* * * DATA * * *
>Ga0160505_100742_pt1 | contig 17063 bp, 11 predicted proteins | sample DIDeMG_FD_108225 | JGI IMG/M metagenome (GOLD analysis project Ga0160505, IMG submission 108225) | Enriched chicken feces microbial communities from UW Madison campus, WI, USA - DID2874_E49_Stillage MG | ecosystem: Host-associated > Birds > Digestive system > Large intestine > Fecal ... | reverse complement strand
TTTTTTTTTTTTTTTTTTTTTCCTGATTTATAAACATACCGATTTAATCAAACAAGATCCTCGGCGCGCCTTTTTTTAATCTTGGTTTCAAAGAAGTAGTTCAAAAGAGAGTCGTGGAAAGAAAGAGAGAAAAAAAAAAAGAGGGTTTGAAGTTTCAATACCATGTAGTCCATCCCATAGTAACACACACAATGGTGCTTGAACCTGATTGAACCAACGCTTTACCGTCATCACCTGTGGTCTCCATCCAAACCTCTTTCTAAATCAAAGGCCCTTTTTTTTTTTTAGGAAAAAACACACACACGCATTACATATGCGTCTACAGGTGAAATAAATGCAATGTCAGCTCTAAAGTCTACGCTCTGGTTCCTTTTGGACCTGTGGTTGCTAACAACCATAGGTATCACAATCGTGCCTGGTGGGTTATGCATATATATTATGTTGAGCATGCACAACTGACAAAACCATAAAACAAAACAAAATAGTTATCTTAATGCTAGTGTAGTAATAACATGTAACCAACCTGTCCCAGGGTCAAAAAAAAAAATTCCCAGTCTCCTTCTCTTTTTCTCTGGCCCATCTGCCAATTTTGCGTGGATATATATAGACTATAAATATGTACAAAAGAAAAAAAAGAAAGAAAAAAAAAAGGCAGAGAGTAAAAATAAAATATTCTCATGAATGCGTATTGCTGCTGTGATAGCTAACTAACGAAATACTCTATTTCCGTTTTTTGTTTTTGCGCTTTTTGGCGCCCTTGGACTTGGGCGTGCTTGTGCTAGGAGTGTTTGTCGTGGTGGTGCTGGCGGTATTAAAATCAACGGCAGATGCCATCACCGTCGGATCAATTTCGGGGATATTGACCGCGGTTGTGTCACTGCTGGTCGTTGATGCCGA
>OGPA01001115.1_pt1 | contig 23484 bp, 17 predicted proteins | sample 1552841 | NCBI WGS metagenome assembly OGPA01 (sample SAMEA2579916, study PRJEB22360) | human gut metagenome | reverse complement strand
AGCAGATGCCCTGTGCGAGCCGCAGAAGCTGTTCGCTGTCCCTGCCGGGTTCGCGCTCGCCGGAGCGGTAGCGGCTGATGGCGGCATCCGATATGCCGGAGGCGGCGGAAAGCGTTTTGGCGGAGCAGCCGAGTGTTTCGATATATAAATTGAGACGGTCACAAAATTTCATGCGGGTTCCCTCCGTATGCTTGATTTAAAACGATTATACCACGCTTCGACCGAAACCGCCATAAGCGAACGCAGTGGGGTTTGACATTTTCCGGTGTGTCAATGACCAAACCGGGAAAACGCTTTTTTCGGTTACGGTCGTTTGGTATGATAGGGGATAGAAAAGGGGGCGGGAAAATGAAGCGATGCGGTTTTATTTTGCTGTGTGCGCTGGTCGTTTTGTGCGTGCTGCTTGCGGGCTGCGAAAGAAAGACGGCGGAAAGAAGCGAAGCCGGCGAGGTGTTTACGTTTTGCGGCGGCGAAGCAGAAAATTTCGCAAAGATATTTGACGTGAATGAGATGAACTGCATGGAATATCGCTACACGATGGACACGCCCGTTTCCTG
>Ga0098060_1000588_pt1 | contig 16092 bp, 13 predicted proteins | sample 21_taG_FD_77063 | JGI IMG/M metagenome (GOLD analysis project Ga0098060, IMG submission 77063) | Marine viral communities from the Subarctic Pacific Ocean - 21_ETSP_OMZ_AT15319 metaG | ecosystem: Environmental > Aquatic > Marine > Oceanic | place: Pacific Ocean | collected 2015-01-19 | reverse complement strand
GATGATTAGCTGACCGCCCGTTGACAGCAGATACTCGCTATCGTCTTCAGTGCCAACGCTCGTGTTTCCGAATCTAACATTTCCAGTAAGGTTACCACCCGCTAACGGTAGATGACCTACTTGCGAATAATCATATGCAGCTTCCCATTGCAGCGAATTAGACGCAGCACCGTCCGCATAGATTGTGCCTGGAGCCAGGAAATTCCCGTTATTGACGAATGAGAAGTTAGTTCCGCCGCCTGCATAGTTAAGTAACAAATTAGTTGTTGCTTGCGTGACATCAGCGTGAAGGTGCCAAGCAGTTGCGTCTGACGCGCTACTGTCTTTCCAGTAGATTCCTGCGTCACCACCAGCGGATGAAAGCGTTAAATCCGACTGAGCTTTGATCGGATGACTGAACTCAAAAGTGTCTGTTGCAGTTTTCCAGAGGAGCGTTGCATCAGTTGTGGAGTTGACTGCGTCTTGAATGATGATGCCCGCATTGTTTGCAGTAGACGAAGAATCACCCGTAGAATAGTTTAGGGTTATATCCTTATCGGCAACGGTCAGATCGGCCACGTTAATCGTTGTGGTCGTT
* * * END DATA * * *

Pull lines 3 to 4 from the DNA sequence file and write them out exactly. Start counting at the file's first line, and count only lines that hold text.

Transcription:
>OGPA01001115.1_pt1 | contig 23484 bp, 17 predicted proteins | sample 1552841 | NCBI WGS metagenome assembly OGPA01 (sample SAMEA2579916, study PRJEB22360) | human gut metagenome | reverse complement strand
AGCAGATGCCCTGTGCGAGCCGCAGAAGCTGTTCGCTGTCCCTGCCGGGTTCGCGCTCGCCGGAGCGGTAGCGGCTGATGGCGGCATCCGATATGCCGGAGGCGGCGGAAAGCGTTTTGGCGGAGCAGCCGAGTGTTTCGATATATAAATTGAGACGGTCACAAAATTTCATGCGGGTTCCCTCCGTATGCTTGATTTAAAACGATTATACCACGCTTCGACCGAAACCGCCATAAGCGAACGCAGTGGGGTTTGACATTTTCCGGTGTGTCAATGACCAAACCGGGAAAACGCTTTTTTCGGTTACGGTCGTTTGGTATGATAGGGGATAGAAAAGGGGGCGGGAAAATGAAGCGATGCGGTTTTATTTTGCTGTGTGCGCTGGTCGTTTTGTGCGTGCTGCTTGCGGGCTGCGAAAGAAAGACGGCGGAAAGAAGCGAAGCCGGCGAGGTGTTTACGTTTTGCGGCGGCGAAGCAGAAAATTTCGCAAAGATATTTGACGTGAATGAGATGAACTGCATGGAATATCGCTACACGATGGACACGCCCGTTTCCTG